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There are many different types of cardboard on the market, owing to the variety of ways that we can use it in everyday life.
With different thicknesses, shapes and forms, cardboard can be an incredibly strong yet lightweight material and even have solid thermodynamic properties.
This article will look at the most common types of cardboard used in the packaging industry and explain why they're so relied upon.
Let's start by looking at what exactly cardboard is made out of.
Types of Paper
Before diving into the various types of cardboard, it's essential to know what types of paper or paper pulp are used to make cardboard. These types of paper create different cardboard properties and dictate how we can use the cardboard.
Even with its various uses, there are only really two 'types' of paper used to make cardboard: Kraft and Test liners.
Kraft paper is generally made with virgin softwood trees like pine, spruce and fir.
Virgin means that the fibres in the paper pulp are fresh and haven't been recycled from something else.
The virgin nature of these wood fibres as well as the manufacturing process it requires makes Kraft paper incredibly strong and the easiest type of cardboard to print on.
These reasons make kraft paper the most common type of paper used on cardboard surfaces that will be printed and parts that require structural integrity.
The name 'test' paper doesn't do it justice. It simply means that it's paper that's recycled.
However, as the wood fibres have been damaged in turning it from another paper product into a pulp and then back into cardboard, it's not as strong or easy to print on.
This makes it less costly but sees it primarily used on surfaces that won't be seen.
Both Kraft and test liners are usually made of two laminated layers.
The base layer is used for strength, with the cover layer being of better quality, used for printing and visual appeal.
Test and Kraft liners are the most popular and widely used forms of liners, but others can be used for base and cover layers.
These include variants that sacrifice visual appeal for strength, are bleached white or made from more or less recycled content.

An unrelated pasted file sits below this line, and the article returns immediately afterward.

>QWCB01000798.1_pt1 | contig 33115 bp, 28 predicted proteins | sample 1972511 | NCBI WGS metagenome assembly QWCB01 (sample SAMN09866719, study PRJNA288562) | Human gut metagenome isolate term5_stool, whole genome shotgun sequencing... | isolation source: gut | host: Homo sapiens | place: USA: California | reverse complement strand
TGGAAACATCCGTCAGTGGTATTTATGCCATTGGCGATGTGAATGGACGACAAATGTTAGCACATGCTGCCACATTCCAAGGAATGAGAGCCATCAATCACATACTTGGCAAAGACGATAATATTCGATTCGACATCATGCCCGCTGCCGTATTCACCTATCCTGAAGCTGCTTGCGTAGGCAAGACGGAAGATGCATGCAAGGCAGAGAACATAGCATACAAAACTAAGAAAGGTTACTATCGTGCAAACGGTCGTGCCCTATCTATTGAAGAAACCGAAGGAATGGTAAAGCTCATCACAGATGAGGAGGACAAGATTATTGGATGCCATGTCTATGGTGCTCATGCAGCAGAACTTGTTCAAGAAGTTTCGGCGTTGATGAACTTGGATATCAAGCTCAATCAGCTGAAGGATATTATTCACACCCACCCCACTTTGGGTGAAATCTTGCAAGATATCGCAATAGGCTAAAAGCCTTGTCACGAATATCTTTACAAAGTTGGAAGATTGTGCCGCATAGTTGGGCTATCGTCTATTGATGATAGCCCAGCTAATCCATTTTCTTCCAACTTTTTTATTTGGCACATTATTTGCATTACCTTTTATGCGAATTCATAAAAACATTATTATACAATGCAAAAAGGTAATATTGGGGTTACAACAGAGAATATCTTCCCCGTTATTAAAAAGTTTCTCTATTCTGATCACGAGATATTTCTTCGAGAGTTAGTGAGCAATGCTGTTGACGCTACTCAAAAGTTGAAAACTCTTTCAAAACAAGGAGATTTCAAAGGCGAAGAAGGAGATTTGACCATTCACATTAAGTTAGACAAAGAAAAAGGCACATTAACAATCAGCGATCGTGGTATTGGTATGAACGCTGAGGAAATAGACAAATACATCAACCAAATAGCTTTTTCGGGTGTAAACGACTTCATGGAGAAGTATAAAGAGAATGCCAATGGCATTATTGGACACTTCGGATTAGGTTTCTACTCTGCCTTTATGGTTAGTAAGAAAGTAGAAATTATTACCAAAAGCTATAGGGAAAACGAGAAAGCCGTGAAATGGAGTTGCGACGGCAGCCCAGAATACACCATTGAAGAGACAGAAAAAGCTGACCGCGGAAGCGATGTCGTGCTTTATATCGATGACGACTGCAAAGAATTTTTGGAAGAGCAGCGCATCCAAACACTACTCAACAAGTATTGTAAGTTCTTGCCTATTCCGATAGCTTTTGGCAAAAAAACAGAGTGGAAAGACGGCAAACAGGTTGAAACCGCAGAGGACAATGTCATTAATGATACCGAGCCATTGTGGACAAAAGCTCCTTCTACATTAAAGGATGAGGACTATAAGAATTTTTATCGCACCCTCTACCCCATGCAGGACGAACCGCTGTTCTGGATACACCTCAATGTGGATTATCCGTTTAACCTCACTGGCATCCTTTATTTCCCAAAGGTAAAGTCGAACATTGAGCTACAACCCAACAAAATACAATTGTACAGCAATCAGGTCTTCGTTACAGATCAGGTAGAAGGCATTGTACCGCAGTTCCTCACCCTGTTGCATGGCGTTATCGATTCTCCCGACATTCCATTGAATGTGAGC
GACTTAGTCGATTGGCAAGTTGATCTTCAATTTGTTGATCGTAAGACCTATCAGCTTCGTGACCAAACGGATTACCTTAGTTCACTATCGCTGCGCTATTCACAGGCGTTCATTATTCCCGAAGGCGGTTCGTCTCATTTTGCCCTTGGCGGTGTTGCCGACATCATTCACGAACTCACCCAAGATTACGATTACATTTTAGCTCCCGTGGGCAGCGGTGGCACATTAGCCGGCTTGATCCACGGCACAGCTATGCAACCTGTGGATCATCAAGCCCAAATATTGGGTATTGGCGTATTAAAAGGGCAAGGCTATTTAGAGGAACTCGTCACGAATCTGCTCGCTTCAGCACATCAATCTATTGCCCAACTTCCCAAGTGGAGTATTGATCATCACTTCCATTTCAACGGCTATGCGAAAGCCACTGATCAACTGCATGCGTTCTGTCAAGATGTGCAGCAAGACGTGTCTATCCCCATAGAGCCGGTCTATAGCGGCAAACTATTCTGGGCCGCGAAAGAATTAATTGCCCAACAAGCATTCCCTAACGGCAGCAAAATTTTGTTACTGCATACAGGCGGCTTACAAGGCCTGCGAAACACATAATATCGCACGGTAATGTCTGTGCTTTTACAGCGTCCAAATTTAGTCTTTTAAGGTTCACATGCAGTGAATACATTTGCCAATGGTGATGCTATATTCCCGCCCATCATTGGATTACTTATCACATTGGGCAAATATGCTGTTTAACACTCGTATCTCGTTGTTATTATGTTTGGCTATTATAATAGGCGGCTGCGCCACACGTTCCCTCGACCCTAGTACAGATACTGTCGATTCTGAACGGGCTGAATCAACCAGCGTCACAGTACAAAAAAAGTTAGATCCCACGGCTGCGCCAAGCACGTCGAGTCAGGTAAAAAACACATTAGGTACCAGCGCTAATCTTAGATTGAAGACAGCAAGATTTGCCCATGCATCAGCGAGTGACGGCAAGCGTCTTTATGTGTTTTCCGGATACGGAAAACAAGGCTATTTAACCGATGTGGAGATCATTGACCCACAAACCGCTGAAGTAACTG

Now it's time to look at how cardboard is formed - more specifically, corrugated cardboard, the most common type of cardboard.
In the simplest terms, corrugated cardboard is made from three different elements - a wavy/fluted/corrugated sheet of cardboard between two other flat layers of cardboard.
Each side of the fluted cardboard is glued and attached to the flat layers, and it's the fluted layer that gives corrugated cardboard its strength.
Weights & thicknesses (GSM)
Next in line is how thick these papers are, as it's evident that the paper thickness has a significant impact on the strength of the cardboard.
The Grams per Square Meter (GSM) measurement is the standard way of explaining how thick and heavy the paper is.
You often see cardboard grammage explained like '135/155K'. This means that the inner liner is 135 GSM and the outer liner is 155GSM, with the K on the end indicating a kraft liner.
Wall types are important when you're talking about the types of cardboard used in packaging - and if you're paying such close attention to cardboard, you've probably got some vested interest in packaging!
When the two flat surfaces and the fluted layer of cardboard all combine to create a box, this is generally called a 'single-walled' box because there's a single wall of cardboard.
Below is a 'single wall'
However, you can add another fluting layer and another liner to this existing wall and create a double-walled box.